Thursday, January 29, 2009

Journey on a Winding Road: Destroying the Stereotype

I think I shared when I first started this journey that even admitting I had a problem was a huge deal for me. I've been asking myself why? Why is it so hard to admit that you are sick? And yes! Depression is an illness. The Center for Disease Control has a department dedicated to mental illnesses and within that department significant resources dedicated to the study and treatment of depression.

If the CDC recognizes it, then it really is a illness.

I found one report in particular that really meant a lot to me. It's mostly statistics but if you can wade through it you will see some very startling facts.

Less than 50% of people who have SEVERE depression actually consult a health professional.
It's actually only 39%. People who have lesser degrees seek assistance even less. I am a perfect example. The whole point of The Journey is to see if I can find any other way to deal with my own depression.

Why don't people seek help more often? Why haven't you? I know that there are several sleeper readers who struggle with this issue because I have received e-mails from them. They won't leave their comment here on the post because it's out in the open then. It's a form of admitting that there is a problem. Why is it such a big deal to admit that there is a legitimate illness? Why has it taken ME so long to admit it?

Because of the stigma attached. Here's the stigma I had attached. If I tell my husband that I am struggling with depression, he is going to question my ability to be a good mother. He will fear that I will go Susan Smith on him and harm the children. If I tell my family that I have a problem with depression, they will insist that I start seeing a professional counselor or at the very least my pastor to discuss all my issues and past. If I tell my friends that I am battling for my mental life, they will shower me with pity or they will judge me for being weak.

People don't seek help because in many cases they simply can't afford it. Even if they can get to a doctor to be evaluated, which is questionable through current insurance anyway, they won't be able to afford to fill any medications they need for treatment anyway.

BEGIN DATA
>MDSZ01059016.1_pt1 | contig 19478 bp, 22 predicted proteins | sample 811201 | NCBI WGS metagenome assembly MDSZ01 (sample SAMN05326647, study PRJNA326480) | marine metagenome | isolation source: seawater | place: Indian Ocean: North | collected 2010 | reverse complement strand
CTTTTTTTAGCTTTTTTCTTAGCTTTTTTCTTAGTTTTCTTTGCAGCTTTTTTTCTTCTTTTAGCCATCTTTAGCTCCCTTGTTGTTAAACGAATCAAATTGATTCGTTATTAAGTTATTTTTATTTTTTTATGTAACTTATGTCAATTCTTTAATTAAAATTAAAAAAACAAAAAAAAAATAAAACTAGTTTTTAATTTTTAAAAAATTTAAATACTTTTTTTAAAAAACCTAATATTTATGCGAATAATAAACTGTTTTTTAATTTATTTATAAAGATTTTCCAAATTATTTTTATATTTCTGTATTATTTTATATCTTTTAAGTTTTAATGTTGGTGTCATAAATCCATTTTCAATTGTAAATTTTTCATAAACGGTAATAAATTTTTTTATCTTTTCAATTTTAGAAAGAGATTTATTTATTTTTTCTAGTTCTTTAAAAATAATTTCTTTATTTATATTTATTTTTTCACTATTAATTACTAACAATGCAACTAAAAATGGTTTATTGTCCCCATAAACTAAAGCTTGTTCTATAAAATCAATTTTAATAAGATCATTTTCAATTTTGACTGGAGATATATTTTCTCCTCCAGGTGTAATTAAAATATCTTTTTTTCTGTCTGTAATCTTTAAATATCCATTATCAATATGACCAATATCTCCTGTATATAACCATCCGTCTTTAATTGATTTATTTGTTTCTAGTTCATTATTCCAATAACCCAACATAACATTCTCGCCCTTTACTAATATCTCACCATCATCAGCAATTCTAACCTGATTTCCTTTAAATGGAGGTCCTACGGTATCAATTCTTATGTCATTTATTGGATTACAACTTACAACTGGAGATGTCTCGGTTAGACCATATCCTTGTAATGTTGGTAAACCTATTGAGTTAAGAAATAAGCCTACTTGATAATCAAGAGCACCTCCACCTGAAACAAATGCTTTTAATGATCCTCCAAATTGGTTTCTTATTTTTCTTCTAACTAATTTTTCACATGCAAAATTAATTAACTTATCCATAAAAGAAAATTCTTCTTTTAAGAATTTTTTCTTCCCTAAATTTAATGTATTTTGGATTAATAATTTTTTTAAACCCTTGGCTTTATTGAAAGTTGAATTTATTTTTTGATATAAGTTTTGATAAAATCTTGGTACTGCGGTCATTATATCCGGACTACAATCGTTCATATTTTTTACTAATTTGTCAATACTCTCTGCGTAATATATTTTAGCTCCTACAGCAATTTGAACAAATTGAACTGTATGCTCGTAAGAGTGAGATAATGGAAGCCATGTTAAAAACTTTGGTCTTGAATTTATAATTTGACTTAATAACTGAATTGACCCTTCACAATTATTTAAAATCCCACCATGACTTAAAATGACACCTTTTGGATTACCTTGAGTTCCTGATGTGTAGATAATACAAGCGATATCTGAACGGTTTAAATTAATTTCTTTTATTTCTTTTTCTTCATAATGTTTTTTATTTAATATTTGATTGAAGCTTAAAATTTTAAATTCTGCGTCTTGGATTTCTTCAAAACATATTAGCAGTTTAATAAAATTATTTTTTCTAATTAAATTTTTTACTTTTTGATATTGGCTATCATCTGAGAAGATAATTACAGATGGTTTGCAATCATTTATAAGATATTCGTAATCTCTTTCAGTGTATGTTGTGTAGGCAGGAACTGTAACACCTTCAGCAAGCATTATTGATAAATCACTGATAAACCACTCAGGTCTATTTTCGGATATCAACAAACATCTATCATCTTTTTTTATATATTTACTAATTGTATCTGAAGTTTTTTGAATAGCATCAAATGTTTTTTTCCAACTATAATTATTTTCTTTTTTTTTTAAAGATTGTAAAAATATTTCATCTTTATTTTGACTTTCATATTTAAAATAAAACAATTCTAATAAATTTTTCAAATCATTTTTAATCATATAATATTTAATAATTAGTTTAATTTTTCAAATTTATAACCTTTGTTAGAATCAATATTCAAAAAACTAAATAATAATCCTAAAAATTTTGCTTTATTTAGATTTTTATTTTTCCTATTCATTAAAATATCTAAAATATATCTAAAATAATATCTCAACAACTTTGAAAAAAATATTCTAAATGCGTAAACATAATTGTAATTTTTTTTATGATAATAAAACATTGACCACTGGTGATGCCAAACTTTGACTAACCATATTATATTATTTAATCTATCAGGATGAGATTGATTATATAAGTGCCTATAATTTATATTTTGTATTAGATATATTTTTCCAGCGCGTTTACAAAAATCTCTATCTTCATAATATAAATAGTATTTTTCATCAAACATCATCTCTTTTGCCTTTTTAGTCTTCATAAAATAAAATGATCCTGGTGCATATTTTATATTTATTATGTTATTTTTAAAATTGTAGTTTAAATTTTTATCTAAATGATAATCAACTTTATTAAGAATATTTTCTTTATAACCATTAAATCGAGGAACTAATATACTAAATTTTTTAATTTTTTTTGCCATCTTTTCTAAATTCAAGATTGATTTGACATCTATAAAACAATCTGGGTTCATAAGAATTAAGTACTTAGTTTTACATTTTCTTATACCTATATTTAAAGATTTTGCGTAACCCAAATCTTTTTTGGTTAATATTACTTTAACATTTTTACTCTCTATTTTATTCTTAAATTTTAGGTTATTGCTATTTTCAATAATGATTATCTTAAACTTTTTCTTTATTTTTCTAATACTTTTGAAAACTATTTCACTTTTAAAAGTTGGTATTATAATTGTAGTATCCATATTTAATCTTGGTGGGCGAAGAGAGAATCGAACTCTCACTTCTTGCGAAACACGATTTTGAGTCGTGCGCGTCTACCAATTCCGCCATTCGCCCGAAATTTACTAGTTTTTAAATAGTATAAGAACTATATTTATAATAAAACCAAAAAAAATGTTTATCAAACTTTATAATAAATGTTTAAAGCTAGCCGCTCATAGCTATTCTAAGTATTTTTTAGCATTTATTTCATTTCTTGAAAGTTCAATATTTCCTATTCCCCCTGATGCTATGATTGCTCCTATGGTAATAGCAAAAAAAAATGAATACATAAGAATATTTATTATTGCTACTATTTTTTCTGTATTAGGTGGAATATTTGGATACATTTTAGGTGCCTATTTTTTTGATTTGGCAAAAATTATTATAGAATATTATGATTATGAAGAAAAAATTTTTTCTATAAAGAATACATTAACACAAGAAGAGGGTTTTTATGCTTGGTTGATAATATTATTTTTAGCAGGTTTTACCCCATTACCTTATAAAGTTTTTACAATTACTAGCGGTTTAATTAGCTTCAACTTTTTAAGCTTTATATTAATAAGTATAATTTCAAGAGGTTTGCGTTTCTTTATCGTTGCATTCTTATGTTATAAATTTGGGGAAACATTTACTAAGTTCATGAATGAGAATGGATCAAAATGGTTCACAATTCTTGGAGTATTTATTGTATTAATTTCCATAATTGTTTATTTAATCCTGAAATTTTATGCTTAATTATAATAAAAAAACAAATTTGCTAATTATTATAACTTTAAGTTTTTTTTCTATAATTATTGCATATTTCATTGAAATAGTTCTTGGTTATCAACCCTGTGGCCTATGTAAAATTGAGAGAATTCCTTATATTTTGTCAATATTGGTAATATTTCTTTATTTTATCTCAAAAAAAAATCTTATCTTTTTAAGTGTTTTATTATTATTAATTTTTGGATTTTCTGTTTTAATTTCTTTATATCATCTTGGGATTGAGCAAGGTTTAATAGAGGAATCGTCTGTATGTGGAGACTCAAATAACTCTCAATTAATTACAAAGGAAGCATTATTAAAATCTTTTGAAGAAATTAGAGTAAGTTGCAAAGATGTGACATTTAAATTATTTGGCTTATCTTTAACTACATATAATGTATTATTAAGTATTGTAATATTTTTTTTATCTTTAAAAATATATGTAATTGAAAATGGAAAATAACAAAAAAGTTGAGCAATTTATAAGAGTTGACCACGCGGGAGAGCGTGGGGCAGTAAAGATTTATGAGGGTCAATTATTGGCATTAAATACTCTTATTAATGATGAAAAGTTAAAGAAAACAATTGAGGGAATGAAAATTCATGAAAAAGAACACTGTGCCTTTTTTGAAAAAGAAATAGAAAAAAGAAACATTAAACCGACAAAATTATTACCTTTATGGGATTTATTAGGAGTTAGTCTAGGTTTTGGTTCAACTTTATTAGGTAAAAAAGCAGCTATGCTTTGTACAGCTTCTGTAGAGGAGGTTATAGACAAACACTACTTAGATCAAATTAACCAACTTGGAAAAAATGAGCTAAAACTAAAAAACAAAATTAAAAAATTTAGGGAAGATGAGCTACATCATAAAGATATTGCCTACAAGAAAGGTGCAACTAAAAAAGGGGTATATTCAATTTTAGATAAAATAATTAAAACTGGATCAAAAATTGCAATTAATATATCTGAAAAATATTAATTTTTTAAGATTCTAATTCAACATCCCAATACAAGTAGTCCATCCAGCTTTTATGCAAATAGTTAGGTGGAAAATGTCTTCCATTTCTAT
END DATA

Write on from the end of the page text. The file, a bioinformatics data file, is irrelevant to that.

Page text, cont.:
Some people are like me. They don't believe that they are really sick. I can't tell you how many times I said, "It's hormones." Or the millions of times I blamed it on my children's failure to listen. Or on the weather. I kid you not! I would blame a week of rainy days for my foul mood. I'm sure all of those things had a contributing effect but they weren't the real cause.

So for all of your preaching Sarah, does this mean that you are going to get help? Honestly? Probably not. I am part of that group that just won't go. I'm still hung up in my stigmas. I am still relying on my own journaling and exercise and diet to help me control my mood. Will it work? Who knows. Will I eventually seek help? Maybe.

It's all a Journey on a Winding Road.


TheXMom said...

Getting help is hard to do, I have gotten professional help before but can never keep up with it. In my opinion getting help is pointless if your not going to follow thru with it and commit to it.

Susan said...

I deal with depression and anxiety. I hate "shrinks" so I deal with it through meds. Just because you seek "help" doesn't mean you need to tell anyone about it (except your Dr that is). And the stigma isn't nearly what it used t be.

Jenera said...

I have dealt with depression since I was a teenager and I think I avoided getting help because I didn't want to admit I'd become my mother. But eventually it got so bad that I had to, there was no other choice.

After 12 years of fighting it, I now know my triggers and how to handle them without medication. I feel like I've 'beat' the damn thing but I still struggle. I just posted about it the other day.

When I met my husband I was very open about my mental health and things that may happen. I am so lucky to have such a supportive man that when I say I'm feeling 'off' he takes it seriously. He has never questioned my ability as a mother because he feels that since I'm aware of it all, I know when to ask for help and he knows the warning signs.

I think if you are open about the struggle, it makes it easier on yourself and everyone else.

jennifer said...

This made me think about the person that convinced me long ago that I didn't need medication... that it was mind over matter. And I haven't taken a pill for depression since (I'm not saying I might not have benefited from it, just that I haven't taken them). However, he now takes antidepressants himself.

I sometimes think I should be back on them, but I still think I can muddle my way through until I'm back on top again.

Staci said...

Sarah, I'm right there with you. I've always thought that it is something I can handle on my own. I don't like other people (especially doctors) telling me what to do. What even worse in my case, I studied mental health and ways to help people in school. So I really should be willing to talk to someone myself.

Wishing you the best!